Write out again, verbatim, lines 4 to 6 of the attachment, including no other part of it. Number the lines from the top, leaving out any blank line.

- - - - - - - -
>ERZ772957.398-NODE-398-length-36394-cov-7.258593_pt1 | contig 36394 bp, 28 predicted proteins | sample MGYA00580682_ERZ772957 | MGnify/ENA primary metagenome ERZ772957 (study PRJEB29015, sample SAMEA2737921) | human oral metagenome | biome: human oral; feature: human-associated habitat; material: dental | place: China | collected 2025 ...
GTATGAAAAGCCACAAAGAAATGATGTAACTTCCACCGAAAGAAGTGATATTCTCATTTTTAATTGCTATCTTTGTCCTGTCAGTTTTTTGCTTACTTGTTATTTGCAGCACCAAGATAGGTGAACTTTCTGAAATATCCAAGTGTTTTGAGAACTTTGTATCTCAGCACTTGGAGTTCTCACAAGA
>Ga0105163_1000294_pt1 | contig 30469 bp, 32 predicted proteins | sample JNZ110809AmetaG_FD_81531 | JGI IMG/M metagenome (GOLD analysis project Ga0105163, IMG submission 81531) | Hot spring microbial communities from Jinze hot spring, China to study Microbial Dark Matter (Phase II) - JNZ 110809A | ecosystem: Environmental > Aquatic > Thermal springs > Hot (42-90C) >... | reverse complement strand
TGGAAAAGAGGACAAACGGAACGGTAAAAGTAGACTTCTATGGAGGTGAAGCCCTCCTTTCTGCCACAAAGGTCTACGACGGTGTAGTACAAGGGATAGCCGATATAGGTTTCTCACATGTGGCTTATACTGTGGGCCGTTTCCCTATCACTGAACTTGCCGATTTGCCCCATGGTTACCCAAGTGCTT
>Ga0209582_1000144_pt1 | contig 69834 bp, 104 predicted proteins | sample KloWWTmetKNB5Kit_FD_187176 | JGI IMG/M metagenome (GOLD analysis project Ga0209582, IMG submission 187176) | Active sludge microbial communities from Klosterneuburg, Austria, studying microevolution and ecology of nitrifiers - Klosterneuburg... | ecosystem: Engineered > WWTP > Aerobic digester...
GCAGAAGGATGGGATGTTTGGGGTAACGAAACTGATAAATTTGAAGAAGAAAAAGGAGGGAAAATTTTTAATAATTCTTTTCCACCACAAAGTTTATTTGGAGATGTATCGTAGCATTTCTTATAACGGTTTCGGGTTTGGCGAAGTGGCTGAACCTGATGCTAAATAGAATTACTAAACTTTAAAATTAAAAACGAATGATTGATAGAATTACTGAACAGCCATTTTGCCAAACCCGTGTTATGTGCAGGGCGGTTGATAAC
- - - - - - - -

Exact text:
TGGAAAAGAGGACAAACGGAACGGTAAAAGTAGACTTCTATGGAGGTGAAGCCCTCCTTTCTGCCACAAAGGTCTACGACGGTGTAGTACAAGGGATAGCCGATATAGGTTTCTCACATGTGGCTTATACTGTGGGCCGTTTCCCTATCACTGAACTTGCCGATTTGCCCCATGGTTACCCAAGTGCTT
>Ga0209582_1000144_pt1 | contig 69834 bp, 104 predicted proteins | sample KloWWTmetKNB5Kit_FD_187176 | JGI IMG/M metagenome (GOLD analysis project Ga0209582, IMG submission 187176) | Active sludge microbial communities from Klosterneuburg, Austria, studying microevolution and ecology of nitrifiers - Klosterneuburg... | ecosystem: Engineered > WWTP > Aerobic digester...
GCAGAAGGATGGGATGTTTGGGGTAACGAAACTGATAAATTTGAAGAAGAAAAAGGAGGGAAAATTTTTAATAATTCTTTTCCACCACAAAGTTTATTTGGAGATGTATCGTAGCATTTCTTATAACGGTTTCGGGTTTGGCGAAGTGGCTGAACCTGATGCTAAATAGAATTACTAAACTTTAAAATTAAAAACGAATGATTGATAGAATTACTGAACAGCCATTTTGCCAAACCCGTGTTATGTGCAGGGCGGTTGATAAC